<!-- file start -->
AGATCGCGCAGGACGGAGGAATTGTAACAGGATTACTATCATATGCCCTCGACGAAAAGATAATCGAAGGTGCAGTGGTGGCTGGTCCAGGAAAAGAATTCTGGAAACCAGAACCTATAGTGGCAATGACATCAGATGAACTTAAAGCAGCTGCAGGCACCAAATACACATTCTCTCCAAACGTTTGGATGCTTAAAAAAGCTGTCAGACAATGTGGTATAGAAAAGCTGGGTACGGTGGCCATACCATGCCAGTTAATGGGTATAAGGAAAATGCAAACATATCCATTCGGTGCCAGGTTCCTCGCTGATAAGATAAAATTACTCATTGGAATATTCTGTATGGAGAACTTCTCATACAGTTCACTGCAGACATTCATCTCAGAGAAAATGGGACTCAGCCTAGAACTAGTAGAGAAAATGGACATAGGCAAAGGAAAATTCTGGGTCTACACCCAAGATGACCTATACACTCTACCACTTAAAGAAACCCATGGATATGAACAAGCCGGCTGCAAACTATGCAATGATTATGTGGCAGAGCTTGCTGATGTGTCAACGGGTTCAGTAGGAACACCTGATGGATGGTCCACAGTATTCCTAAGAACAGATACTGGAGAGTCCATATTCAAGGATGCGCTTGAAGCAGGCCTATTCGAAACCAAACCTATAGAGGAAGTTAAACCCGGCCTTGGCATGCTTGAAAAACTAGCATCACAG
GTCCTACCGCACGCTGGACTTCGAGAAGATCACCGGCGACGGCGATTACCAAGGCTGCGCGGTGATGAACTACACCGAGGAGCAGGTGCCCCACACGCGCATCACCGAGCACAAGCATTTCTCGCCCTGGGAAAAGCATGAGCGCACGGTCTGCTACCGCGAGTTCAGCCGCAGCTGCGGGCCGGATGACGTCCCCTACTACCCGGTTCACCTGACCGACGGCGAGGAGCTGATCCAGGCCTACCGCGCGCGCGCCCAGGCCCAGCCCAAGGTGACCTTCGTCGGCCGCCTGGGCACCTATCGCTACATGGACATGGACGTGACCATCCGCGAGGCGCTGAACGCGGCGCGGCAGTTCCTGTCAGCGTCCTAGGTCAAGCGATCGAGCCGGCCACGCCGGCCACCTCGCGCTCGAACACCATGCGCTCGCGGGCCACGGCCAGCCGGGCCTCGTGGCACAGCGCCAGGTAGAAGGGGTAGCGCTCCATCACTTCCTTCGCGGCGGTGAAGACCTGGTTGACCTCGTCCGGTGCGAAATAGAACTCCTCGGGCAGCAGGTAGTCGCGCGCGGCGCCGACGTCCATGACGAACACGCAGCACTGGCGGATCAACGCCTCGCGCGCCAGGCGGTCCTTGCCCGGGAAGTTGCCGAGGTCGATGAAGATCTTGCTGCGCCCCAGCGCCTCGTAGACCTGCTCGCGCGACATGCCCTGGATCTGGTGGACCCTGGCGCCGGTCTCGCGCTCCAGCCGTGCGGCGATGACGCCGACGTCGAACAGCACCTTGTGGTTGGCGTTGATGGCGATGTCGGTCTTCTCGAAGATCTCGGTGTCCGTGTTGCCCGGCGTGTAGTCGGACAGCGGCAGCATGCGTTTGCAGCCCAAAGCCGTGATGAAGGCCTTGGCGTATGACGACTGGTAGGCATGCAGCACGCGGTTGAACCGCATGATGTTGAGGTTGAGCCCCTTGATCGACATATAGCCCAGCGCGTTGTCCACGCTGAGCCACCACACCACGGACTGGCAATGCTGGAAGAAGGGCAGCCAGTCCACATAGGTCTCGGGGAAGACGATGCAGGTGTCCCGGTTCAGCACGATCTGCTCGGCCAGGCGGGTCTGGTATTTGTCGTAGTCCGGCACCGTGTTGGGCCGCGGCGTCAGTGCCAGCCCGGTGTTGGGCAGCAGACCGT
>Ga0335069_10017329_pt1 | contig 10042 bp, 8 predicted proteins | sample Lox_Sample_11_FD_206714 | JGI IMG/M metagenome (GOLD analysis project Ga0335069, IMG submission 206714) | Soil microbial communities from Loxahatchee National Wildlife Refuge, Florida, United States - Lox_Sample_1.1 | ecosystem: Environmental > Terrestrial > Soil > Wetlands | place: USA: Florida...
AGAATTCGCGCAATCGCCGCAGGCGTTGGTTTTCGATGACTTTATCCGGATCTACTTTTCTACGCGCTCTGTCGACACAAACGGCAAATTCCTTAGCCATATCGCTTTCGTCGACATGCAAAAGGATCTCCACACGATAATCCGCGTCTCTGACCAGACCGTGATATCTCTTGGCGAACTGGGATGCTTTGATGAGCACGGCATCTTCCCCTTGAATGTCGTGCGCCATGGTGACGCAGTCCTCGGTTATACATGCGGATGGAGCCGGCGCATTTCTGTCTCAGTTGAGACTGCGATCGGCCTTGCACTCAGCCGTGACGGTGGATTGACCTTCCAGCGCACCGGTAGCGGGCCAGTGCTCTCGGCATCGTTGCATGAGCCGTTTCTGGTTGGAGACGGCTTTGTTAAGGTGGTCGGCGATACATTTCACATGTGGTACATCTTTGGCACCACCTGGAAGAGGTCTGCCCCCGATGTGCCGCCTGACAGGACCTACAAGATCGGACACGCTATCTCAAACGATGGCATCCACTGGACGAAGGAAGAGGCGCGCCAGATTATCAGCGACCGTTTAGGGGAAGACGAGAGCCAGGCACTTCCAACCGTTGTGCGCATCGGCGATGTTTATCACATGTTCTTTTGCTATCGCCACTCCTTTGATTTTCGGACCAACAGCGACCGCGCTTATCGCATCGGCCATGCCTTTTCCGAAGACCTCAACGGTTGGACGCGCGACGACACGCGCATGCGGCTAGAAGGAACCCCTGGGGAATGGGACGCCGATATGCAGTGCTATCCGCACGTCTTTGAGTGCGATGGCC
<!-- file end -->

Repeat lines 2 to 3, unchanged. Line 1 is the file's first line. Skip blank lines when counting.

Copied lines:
GTCCTACCGCACGCTGGACTTCGAGAAGATCACCGGCGACGGCGATTACCAAGGCTGCGCGGTGATGAACTACACCGAGGAGCAGGTGCCCCACACGCGCATCACCGAGCACAAGCATTTCTCGCCCTGGGAAAAGCATGAGCGCACGGTCTGCTACCGCGAGTTCAGCCGCAGCTGCGGGCCGGATGACGTCCCCTACTACCCGGTTCACCTGACCGACGGCGAGGAGCTGATCCAGGCCTACCGCGCGCGCGCCCAGGCCCAGCCCAAGGTGACCTTCGTCGGCCGCCTGGGCACCTATCGCTACATGGACATGGACGTGACCATCCGCGAGGCGCTGAACGCGGCGCGGCAGTTCCTGTCAGCGTCCTAGGTCAAGCGATCGAGCCGGCCACGCCGGCCACCTCGCGCTCGAACACCATGCGCTCGCGGGCCACGGCCAGCCGGGCCTCGTGGCACAGCGCCAGGTAGAAGGGGTAGCGCTCCATCACTTCCTTCGCGGCGGTGAAGACCTGGTTGACCTCGTCCGGTGCGAAATAGAACTCCTCGGGCAGCAGGTAGTCGCGCGCGGCGCCGACGTCCATGACGAACACGCAGCACTGGCGGATCAACGCCTCGCGCGCCAGGCGGTCCTTGCCCGGGAAGTTGCCGAGGTCGATGAAGATCTTGCTGCGCCCCAGCGCCTCGTAGACCTGCTCGCGCGACATGCCCTGGATCTGGTGGACCCTGGCGCCGGTCTCGCGCTCCAGCCGTGCGGCGATGACGCCGACGTCGAACAGCACCTTGTGGTTGGCGTTGATGGCGATGTCGGTCTTCTCGAAGATCTCGGTGTCCGTGTTGCCCGGCGTGTAGTCGGACAGCGGCAGCATGCGTTTGCAGCCCAAAGCCGTGATGAAGGCCTTGGCGTATGACGACTGGTAGGCATGCAGCACGCGGTTGAACCGCATGATGTTGAGGTTGAGCCCCTTGATCGACATATAGCCCAGCGCGTTGTCCACGCTGAGCCACCACACCACGGACTGGCAATGCTGGAAGAAGGGCAGCCAGTCCACATAGGTCTCGGGGAAGACGATGCAGGTGTCCCGGTTCAGCACGATCTGCTCGGCCAGGCGGGTCTGGTATTTGTCGTAGTCCGGCACCGTGTTGGGCCGCGGCGTCAGTGCCAGCCCGGTGTTGGGCAGCAGACCGT
>Ga0335069_10017329_pt1 | contig 10042 bp, 8 predicted proteins | sample Lox_Sample_11_FD_206714 | JGI IMG/M metagenome (GOLD analysis project Ga0335069, IMG submission 206714) | Soil microbial communities from Loxahatchee National Wildlife Refuge, Florida, United States - Lox_Sample_1.1 | ecosystem: Environmental > Terrestrial > Soil > Wetlands | place: USA: Florida...